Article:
Second, informal regional private sector networks and partnerships could be created to promote win-win solutions in areas such as developing green energy. This could take the form of a regional network of interlinked and complementary small and medium-sized businesses that can be part of the supply chain for green energy-related products could be envisaged. This could be designed around a jointly developed strategy and framework involving energy distribution networks, with the possibility of benefitting from future incentives at the governmental level. Such an effort could turn the South Caucasus into a testbed for wind, solar, and hydropower for the mutual benefit of every country in the region.
Third, tourism is another area where a similar approach could be envisaged given the historic nature of the region that would lend itself extremely well to multi-country tours.
Fourth, other possibilities include track two discussions, sporting events, concerts, student-level engagements (such as Model United Nations activities), exchange programs (such as a regional International Leadership Visitor Program), and entrepreneur cooperation (perhaps a regional crowdfunding platform). There have been national crowd-funding platforms in Armenia and elsewhere that could be replicated to promote and fund projects throughout the region.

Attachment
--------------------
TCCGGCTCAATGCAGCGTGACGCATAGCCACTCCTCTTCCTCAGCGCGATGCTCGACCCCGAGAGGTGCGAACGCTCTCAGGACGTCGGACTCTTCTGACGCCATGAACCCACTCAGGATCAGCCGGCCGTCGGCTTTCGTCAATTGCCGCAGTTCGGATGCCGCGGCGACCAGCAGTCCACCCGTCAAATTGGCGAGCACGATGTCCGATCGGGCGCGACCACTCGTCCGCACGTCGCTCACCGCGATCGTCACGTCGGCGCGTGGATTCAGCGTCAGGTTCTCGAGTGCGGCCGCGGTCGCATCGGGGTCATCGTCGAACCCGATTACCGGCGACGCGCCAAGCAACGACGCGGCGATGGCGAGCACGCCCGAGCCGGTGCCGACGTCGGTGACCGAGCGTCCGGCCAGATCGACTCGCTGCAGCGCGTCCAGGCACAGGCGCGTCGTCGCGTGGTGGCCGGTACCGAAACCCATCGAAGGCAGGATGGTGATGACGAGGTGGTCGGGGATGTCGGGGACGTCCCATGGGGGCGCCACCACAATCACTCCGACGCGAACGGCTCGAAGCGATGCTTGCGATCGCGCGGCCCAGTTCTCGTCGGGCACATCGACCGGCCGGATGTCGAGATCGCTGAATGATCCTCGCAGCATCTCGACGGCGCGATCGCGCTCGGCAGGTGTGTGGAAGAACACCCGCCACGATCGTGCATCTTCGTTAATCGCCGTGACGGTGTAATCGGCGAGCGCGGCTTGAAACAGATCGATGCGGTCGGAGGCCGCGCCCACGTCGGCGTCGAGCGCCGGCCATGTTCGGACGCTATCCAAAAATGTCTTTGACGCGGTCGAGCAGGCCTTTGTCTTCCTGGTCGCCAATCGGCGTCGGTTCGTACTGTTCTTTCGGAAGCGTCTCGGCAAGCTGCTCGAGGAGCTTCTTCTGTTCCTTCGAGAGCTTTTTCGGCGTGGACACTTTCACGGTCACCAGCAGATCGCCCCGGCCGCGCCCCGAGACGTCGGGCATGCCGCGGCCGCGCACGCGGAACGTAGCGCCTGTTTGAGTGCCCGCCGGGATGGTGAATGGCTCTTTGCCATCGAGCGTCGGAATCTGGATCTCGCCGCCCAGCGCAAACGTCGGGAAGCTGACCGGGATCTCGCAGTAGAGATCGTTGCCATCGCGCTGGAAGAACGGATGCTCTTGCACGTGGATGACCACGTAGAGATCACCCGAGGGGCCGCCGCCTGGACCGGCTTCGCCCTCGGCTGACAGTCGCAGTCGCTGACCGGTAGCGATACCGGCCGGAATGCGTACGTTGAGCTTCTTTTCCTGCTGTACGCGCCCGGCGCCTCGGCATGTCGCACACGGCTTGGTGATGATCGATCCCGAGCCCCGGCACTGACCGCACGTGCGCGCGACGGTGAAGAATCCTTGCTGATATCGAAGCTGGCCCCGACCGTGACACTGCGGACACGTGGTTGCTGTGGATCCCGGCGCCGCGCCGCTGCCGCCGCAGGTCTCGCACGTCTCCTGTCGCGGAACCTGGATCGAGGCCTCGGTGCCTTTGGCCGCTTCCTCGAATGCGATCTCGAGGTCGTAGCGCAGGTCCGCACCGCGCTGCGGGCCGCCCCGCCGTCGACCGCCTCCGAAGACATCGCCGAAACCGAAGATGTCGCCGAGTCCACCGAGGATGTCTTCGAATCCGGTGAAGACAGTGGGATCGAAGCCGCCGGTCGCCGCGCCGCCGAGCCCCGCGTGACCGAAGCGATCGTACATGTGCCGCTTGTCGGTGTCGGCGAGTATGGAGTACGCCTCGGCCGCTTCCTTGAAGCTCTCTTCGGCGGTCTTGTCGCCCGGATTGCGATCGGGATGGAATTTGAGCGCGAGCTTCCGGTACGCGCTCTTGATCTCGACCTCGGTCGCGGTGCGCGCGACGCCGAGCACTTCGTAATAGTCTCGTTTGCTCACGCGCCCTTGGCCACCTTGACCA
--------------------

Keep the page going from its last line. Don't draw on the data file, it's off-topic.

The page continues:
Finally, adding informal people-to-people groups, events, and activities, on a sub-regional basis, to existing fora such as the Organization for Security and Cooperation in Europe, NATO, and United Nations bodies could be considered. The key here is creating opportunities on a sub-regional basis, bringing together people from the South Caucasus and, where appropriate, from beyond.
The commencement of direct flights between Turkey and Armenia is a welcome step toward reconciliation. This direct contact will facilitate positive people-to-people ties which will, in turn, be instrumental in breaking down mental barriers and in healing traumas that have for so long bedeviled the mindset in the region.
Conflict means loss and suffering for all sides, and the war in 2020 was no exception. This experience was a stark reminder of the fact that, unless root causes are addressed, no conflict is truly frozen. As far as the South Caucasus is concerned, this will require sincere introspection by all, as well as full respect for the principles of international law and the peaceful settlement of disputes that constitute the foundation of a predictable, rules-based global order.
It is time to seize the opportunity that has presented itself. The designation of envoys from Armenia and Turkey to work on the normalization of ties between the two countries is promising, as are the prospects of enhanced regional cooperation schemes and the opportunities that new trade routes may offer. Mutually reinforcing steps, including opening borders, would be the perfect way to give these talks a boost. The world is watching, and so are we, in the hope that this time, the vicious cycle of failure can finally be broken, and we can witness the dawn of a peaceful and prosperous future for the South Caucasus and its people.
Alper Coşkun was the Turkish ambassador in Baku, Azerbaijan between 2012-2016.
John Heffern was the U.S. ambassador to Yerevan, Armenia between 2011-2014.